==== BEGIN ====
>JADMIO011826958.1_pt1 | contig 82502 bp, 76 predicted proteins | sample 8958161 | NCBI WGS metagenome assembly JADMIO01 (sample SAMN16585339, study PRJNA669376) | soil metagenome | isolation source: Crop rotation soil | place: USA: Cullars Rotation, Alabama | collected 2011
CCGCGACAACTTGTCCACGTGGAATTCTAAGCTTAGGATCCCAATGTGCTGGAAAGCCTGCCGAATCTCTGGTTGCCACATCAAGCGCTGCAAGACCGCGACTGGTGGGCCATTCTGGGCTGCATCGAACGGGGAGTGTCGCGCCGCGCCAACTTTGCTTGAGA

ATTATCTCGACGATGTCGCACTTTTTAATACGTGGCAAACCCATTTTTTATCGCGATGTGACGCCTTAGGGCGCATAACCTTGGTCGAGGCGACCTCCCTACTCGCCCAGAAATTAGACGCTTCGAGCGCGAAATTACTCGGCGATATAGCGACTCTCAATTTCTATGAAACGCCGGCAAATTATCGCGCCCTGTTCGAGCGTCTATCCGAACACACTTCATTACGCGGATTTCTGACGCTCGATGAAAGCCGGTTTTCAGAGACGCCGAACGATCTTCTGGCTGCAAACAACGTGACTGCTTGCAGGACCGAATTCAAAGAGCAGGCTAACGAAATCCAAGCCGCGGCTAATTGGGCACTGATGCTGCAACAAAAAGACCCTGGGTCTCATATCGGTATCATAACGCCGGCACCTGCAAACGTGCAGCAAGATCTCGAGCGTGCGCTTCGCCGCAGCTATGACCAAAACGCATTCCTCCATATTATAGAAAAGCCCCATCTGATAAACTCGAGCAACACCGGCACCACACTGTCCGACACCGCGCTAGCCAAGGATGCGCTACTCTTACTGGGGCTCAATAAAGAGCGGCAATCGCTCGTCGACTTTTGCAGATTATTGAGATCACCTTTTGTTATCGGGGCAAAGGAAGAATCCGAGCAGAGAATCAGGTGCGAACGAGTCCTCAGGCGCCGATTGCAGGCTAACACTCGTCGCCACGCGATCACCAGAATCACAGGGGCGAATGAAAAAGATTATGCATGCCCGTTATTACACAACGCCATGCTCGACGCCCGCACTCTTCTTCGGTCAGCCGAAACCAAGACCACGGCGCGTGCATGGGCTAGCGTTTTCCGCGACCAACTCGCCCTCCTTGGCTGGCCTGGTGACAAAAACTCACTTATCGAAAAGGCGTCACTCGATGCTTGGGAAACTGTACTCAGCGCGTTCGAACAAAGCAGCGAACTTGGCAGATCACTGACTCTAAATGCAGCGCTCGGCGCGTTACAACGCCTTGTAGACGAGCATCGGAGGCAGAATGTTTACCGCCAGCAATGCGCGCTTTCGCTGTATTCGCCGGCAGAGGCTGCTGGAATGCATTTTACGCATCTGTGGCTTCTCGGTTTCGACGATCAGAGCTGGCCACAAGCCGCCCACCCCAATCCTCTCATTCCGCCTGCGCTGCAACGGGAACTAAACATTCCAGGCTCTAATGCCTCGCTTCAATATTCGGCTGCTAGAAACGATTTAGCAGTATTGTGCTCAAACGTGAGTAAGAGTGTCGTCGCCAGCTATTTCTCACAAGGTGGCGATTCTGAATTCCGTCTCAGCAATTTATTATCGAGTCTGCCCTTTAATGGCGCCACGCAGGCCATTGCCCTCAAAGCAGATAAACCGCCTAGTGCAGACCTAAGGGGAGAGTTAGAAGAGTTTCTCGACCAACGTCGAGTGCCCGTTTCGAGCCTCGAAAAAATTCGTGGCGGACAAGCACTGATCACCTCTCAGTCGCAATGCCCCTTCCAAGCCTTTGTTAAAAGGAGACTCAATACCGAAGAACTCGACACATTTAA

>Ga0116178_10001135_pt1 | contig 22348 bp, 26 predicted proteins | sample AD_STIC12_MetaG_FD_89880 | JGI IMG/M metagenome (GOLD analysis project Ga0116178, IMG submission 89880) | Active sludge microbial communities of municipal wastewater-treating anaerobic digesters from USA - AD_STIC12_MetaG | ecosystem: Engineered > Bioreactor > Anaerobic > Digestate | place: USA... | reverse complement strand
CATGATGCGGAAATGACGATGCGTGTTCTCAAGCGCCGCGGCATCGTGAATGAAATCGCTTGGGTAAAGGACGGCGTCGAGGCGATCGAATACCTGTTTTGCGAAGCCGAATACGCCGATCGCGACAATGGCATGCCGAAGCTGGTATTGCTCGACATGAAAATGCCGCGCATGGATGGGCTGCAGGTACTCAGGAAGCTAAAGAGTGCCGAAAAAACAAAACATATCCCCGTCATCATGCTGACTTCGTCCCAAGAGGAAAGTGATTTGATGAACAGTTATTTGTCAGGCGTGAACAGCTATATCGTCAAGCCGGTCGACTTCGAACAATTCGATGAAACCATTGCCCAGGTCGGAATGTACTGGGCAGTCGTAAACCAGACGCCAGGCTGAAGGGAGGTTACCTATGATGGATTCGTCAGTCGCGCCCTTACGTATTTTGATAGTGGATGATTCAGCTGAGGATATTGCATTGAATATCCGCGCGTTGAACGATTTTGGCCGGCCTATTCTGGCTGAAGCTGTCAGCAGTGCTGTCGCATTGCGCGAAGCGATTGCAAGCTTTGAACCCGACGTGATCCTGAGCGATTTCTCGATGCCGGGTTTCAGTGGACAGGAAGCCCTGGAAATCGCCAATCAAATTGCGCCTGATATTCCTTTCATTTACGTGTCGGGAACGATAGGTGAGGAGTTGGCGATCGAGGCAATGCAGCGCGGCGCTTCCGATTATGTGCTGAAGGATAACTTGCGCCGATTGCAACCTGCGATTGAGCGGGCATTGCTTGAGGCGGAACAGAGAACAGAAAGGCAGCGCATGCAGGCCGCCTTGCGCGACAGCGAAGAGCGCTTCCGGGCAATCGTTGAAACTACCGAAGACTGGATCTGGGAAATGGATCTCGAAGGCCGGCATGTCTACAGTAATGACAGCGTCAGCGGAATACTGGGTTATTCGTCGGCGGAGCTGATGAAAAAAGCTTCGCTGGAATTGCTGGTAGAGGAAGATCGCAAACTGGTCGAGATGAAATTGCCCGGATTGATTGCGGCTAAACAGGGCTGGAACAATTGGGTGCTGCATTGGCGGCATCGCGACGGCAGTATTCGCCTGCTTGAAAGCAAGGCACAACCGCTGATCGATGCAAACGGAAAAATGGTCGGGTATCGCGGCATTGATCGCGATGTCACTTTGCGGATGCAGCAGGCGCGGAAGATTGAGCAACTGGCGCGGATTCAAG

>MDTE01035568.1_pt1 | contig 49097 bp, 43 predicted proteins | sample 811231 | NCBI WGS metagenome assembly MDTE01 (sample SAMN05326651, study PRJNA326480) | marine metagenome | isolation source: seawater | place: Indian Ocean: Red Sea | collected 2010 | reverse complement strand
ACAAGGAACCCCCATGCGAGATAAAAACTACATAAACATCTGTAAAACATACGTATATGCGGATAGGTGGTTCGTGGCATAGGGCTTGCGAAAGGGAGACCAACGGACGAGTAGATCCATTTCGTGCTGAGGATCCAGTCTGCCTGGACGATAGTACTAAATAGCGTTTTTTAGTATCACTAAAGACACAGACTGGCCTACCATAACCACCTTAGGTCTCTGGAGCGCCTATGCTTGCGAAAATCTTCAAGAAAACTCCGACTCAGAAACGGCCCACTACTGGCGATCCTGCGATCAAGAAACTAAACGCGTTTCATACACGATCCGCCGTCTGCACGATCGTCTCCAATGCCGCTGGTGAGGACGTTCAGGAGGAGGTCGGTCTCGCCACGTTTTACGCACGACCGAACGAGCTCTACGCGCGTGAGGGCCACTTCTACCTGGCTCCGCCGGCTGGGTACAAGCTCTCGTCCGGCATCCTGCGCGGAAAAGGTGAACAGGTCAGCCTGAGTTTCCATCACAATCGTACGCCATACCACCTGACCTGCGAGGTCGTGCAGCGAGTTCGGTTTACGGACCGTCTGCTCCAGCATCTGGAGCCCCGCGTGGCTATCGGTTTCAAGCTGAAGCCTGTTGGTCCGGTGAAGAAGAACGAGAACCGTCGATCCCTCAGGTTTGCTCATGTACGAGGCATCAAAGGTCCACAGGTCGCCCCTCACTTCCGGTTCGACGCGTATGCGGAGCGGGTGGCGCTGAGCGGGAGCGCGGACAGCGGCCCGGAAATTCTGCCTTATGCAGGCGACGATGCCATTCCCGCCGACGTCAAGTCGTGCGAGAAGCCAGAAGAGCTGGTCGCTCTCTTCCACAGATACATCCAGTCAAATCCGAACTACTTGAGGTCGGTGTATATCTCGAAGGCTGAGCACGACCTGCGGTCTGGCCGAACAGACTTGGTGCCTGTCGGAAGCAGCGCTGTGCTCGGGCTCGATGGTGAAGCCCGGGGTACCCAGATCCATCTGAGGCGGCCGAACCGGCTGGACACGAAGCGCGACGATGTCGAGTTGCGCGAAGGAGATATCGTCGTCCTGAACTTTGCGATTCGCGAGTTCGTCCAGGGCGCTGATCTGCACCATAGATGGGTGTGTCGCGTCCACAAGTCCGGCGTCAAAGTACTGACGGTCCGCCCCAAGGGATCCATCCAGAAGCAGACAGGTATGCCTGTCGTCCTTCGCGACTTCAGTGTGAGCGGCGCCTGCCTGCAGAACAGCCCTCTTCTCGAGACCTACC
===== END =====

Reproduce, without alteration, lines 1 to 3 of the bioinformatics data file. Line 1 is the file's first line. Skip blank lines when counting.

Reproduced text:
>JADMIO011826958.1_pt1 | contig 82502 bp, 76 predicted proteins | sample 8958161 | NCBI WGS metagenome assembly JADMIO01 (sample SAMN16585339, study PRJNA669376) | soil metagenome | isolation source: Crop rotation soil | place: USA: Cullars Rotation, Alabama | collected 2011
CCGCGACAACTTGTCCACGTGGAATTCTAAGCTTAGGATCCCAATGTGCTGGAAAGCCTGCCGAATCTCTGGTTGCCACATCAAGCGCTGCAAGACCGCGACTGGTGGGCCATTCTGGGCTGCATCGAACGGGGAGTGTCGCGCCGCGCCAACTTTGCTTGAGA

ATTATCTCGACGATGTCGCACTTTTTAATACGTGGCAAACCCATTTTTTATCGCGATGTGACGCCTTAGGGCGCATAACCTTGGTCGAGGCGACCTCCCTACTCGCCCAGAAATTAGACGCTTCGAGCGCGAAATTACTCGGCGATATAGCGACTCTCAATTTCTATGAAACGCCGGCAAATTATCGCGCCCTGTTCGAGCGTCTATCCGAACACACTTCATTACGCGGATTTCTGACGCTCGATGAAAGCCGGTTTTCAGAGACGCCGAACGATCTTCTGGCTGCAAACAACGTGACTGCTTGCAGGACCGAATTCAAAGAGCAGGCTAACGAAATCCAAGCCGCGGCTAATTGGGCACTGATGCTGCAACAAAAAGACCCTGGGTCTCATATCGGTATCATAACGCCGGCACCTGCAAACGTGCAGCAAGATCTCGAGCGTGCGCTTCGCCGCAGCTATGACCAAAACGCATTCCTCCATATTATAGAAAAGCCCCATCTGATAAACTCGAGCAACACCGGCACCACACTGTCCGACACCGCGCTAGCCAAGGATGCGCTACTCTTACTGGGGCTCAATAAAGAGCGGCAATCGCTCGTCGACTTTTGCAGATTATTGAGATCACCTTTTGTTATCGGGGCAAAGGAAGAATCCGAGCAGAGAATCAGGTGCGAACGAGTCCTCAGGCGCCGATTGCAGGCTAACACTCGTCGCCACGCGATCACCAGAATCACAGGGGCGAATGAAAAAGATTATGCATGCCCGTTATTACACAACGCCATGCTCGACGCCCGCACTCTTCTTCGGTCAGCCGAAACCAAGACCACGGCGCGTGCATGGGCTAGCGTTTTCCGCGACCAACTCGCCCTCCTTGGCTGGCCTGGTGACAAAAACTCACTTATCGAAAAGGCGTCACTCGATGCTTGGGAAACTGTACTCAGCGCGTTCGAACAAAGCAGCGAACTTGGCAGATCACTGACTCTAAATGCAGCGCTCGGCGCGTTACAACGCCTTGTAGACGAGCATCGGAGGCAGAATGTTTACCGCCAGCAATGCGCGCTTTCGCTGTATTCGCCGGCAGAGGCTGCTGGAATGCATTTTACGCATCTGTGGCTTCTCGGTTTCGACGATCAGAGCTGGCCACAAGCCGCCCACCCCAATCCTCTCATTCCGCCTGCGCTGCAACGGGAACTAAACATTCCAGGCTCTAATGCCTCGCTTCAATATTCGGCTGCTAGAAACGATTTAGCAGTATTGTGCTCAAACGTGAGTAAGAGTGTCGTCGCCAGCTATTTCTCACAAGGTGGCGATTCTGAATTCCGTCTCAGCAATTTATTATCGAGTCTGCCCTTTAATGGCGCCACGCAGGCCATTGCCCTCAAAGCAGATAAACCGCCTAGTGCAGACCTAAGGGGAGAGTTAGAAGAGTTTCTCGACCAACGTCGAGTGCCCGTTTCGAGCCTCGAAAAAATTCGTGGCGGACAAGCACTGATCACCTCTCAGTCGCAATGCCCCTTCCAAGCCTTTGTTAAAAGGAGACTCAATACCGAAGAACTCGACACATTTAA